As the fate of the Affordable Care Act yet again awaits a Supreme Court hearing, the Obama administration announced today that more than 16 million Americans have received insurance coverage as a result of the healthcare law, the Associated Press reported.
Health and Human Services Secretary Sylvia M. Burwell said this represents “the largest reduction in the uninsured in four decades.”
The White House also said that, while all racial and ethnic groups had seen a rise in coverage, minority groups saw the largest gains. The uninsured rate dropped more than 12 percent among Hispanics, more than 9 percent among African-Americans, and more than five percent since the beginning of 2014.
The bulk of people getting their coverage through the federal and state exchanges –14.4 million adults — became insured after the wide-scale expansion at the end of 2013. More than 2 million people had already gotten coverage through other previously implemented provisions of the law, including one that allowed young adults to stay covered through their parents’ plans until they turned 26.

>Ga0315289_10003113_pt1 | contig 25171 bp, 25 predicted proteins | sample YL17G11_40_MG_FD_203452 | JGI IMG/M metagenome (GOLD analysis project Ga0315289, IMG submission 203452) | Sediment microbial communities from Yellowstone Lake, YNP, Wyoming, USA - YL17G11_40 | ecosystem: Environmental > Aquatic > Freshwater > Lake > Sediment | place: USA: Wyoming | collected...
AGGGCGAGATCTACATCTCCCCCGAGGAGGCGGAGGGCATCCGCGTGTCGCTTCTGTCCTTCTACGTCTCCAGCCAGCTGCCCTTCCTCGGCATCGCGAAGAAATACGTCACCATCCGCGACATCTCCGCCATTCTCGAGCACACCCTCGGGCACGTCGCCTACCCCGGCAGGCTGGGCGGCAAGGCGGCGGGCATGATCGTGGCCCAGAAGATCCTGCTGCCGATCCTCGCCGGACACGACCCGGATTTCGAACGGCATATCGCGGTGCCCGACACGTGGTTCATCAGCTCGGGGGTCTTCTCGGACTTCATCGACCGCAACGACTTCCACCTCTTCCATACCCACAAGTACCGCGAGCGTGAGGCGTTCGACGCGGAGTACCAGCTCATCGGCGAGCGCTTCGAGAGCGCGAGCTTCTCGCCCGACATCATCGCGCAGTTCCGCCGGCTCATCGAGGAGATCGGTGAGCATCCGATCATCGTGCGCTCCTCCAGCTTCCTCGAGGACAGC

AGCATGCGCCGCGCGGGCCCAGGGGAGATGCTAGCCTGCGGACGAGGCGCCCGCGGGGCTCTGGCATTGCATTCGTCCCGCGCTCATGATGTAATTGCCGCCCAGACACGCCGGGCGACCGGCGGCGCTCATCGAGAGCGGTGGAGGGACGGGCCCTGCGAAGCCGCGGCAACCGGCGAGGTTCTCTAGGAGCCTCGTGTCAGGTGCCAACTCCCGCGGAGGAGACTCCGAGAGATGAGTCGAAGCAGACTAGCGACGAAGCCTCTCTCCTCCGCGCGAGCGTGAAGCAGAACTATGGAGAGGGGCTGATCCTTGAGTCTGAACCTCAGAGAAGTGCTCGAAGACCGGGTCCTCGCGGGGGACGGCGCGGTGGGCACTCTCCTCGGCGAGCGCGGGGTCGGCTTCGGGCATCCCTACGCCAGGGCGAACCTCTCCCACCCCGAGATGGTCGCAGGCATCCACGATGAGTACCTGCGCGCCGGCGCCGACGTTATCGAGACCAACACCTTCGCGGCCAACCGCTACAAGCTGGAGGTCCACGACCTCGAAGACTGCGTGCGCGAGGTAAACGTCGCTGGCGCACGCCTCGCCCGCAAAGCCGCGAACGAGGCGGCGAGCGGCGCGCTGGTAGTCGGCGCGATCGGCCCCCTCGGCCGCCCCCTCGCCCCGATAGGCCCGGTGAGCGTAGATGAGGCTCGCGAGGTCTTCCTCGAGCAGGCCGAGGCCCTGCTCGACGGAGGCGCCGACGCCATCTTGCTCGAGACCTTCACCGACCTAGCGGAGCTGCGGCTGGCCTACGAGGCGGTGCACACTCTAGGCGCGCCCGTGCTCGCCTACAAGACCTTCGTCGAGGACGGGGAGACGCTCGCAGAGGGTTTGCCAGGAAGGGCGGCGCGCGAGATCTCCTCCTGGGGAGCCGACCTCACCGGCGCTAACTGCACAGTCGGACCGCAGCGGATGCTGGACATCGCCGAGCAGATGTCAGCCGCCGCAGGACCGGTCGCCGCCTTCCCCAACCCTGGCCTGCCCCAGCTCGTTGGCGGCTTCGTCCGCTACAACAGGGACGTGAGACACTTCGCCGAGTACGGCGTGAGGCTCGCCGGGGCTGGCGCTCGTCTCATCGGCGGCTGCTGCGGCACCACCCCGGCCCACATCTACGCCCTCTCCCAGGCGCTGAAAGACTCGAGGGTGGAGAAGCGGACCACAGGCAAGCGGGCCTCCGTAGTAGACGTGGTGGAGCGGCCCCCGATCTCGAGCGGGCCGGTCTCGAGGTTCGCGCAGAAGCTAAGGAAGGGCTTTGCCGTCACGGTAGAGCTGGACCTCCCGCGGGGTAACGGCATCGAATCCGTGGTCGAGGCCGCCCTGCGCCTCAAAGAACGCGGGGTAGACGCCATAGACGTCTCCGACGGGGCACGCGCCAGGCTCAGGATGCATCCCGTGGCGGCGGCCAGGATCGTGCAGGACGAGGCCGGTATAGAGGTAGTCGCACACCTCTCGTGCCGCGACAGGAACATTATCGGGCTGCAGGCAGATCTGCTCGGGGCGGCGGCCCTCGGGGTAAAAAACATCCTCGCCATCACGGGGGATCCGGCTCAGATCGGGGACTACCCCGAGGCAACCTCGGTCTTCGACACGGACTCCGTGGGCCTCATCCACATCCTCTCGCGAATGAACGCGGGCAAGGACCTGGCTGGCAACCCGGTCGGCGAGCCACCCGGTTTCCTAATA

The ACA has been plagued by partisan bickering since day one. Congressional Republicans unsuccessfully tried more than 40 times to repeal the law and have now managed to get a case essentially over the wording of the legislation before the Supreme Court.
Those attacking the ACA argue that specific phrasing in the law, particularly the definition of “the State,” makes it illegal for the federal government to grant subsidies to customers in states that did not set up their own insurance exchanges. The Obama administration argues that the law was clearly written with the purpose of expanding the subsidies into those states.
A SCOTUS decision isn’t expected until the end of June, but studies have estimated that eight million people might lose their coverage if the Court strikes down the subsidies.